This is the first of a series of documents on contaminated land management, published by the Ministry for the Environment under the auspices of the Regional Waste Officers' Forum. The guidelines are adapted from Australian guidelines as a best practice guide for use by regional councils, territorial and unitary authorities, and environmental consultants. They cover reporting practice only, and do not show how to conduct investigations, to make assessments, or to suggest remediation.
How this document can be used
The purpose of this document is to ensure consistency of reporting on the investigation, assessment and remediation of contaminated sites in New Zealand. It will assist council and local authority staff, site auditors, members of the public, and other interested parties to evaluate the effects on the environment such contaminated sites may cause.
Five reporting stages are described:
- preliminary site investigation report
- detailed site investigation report
- site remedial action plan
- site validation report
- ongoing monitoring and management plan.
This document presents a detailed checklist covering these five reporting stages. The checklist will help to achieve a uniform approach to reporting on contaminated sites and ensure that local authorities receive the information they need to address the relevant environmental issues. Report stages may be presented separately, as is often the case with complex sites, or they can be combined. In any case, each report must contain all the necessary information to enable a full review.
Consultants' reports normally address these stages. Reports may be prepared for sale or purchase agreements, or for permit applications, as well as for documenting contamination and describing clean-up procedures.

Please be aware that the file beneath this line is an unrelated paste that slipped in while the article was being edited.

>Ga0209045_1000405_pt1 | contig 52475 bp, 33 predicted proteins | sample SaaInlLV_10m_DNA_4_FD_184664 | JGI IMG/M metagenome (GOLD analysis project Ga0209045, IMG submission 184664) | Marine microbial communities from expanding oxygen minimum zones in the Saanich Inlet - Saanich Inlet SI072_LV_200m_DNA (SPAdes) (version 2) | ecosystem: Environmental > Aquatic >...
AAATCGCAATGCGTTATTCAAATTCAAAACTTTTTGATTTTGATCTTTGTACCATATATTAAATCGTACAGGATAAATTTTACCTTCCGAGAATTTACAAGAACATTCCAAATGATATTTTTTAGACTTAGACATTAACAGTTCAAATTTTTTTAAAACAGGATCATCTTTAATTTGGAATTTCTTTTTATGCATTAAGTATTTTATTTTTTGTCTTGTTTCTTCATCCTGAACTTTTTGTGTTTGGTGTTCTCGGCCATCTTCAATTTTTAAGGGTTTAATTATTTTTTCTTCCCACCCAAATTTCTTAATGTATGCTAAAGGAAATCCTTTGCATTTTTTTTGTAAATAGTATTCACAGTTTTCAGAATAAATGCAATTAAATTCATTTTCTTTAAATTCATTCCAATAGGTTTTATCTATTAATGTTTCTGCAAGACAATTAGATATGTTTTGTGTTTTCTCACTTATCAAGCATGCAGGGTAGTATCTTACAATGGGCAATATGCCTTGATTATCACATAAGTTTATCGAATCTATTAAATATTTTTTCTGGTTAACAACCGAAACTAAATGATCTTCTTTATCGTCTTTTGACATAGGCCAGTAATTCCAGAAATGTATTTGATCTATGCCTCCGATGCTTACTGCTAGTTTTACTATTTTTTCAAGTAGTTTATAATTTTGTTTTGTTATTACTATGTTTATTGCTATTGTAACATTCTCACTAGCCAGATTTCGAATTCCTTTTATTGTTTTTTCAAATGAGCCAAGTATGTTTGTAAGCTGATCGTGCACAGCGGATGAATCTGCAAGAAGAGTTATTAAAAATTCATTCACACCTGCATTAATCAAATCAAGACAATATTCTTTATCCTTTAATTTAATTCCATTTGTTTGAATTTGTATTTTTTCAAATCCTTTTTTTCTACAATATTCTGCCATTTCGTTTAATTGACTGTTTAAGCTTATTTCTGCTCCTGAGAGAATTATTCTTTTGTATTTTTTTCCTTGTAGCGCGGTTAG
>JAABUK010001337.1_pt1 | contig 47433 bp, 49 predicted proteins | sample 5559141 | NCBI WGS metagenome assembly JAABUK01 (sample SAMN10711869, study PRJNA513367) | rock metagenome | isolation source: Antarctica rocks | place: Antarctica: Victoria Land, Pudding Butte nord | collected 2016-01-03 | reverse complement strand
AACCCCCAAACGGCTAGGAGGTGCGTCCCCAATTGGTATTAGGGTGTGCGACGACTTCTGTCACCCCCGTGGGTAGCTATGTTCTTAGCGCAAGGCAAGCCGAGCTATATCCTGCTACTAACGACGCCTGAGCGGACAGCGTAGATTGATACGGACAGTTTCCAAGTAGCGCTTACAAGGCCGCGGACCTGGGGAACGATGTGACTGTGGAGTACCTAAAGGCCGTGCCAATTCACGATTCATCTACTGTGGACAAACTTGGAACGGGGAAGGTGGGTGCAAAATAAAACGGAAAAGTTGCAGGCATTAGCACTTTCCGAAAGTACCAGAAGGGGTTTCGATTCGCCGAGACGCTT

The main checklist is not appropriate for reports prepared following the removal of petroleum underground storage tanks, and for this reason a separate checklist on this topic is given.
An extended list of references is provided, showing information available from selected sources in New Zealand, Australia and the United States.
Responsibilities of users of these guidelines
Compliance with these guidelines does not in any way authorise any person, including consultants, to access land for the purpose of undertaking investigations other than on land owned or leased by them, without the express permission of the owner or lessee of the land or their rightfully appointed agents.
Compliance with these guidelines does not in any way release any person, including consultants, from additional requirements (including permits required by various legislation) that may be imposed by local authorities. Where documentation required for such additional requirements satisfies part or all of these guidelines, this should be included in reporting and clearly identified as doing so.
Consultants (and their clients) should be aware of the duty to avoid, remedy or mitigate adverse effects on the environment as specified in s.17 of the Resource Management Act 1991.
Changes from the 2001 version
An earlier version of this document was produced in 2001. At that time the draft of the guidelines was circulated to local government, environmental consultants and key industries, and the final document was revised on the basis of the comments received.
The document was first updated in November 2003 with changes to the following sections:
- 2.1 - Reference has been made to the risk-screening system, and information should be provided in a preliminary site investigation report to allow a risk screening to be undertaken on a site.
- 2.5 - The need for annual reporting on site management plans has been highlighted. Management plans are becoming more common as a way of reducing risk by controlling behaviour on a site. However, to have confidence that the risk continues to be managed, the implementation and effectiveness of any plan needs to be reported on.
Further updates have been made in the current edition of these guidelines (October 2011) to the following:
- website URLs
- references to other documents
- references to the Resource Management (National Environmental Standard for Assessing and Managing Contaminants in Soil to Protect Human Health) Regulations (to take effect on 1 January 2012).
Various minor changes have also been made to the text and tables to make them consistent with other contaminated land management guideline documents.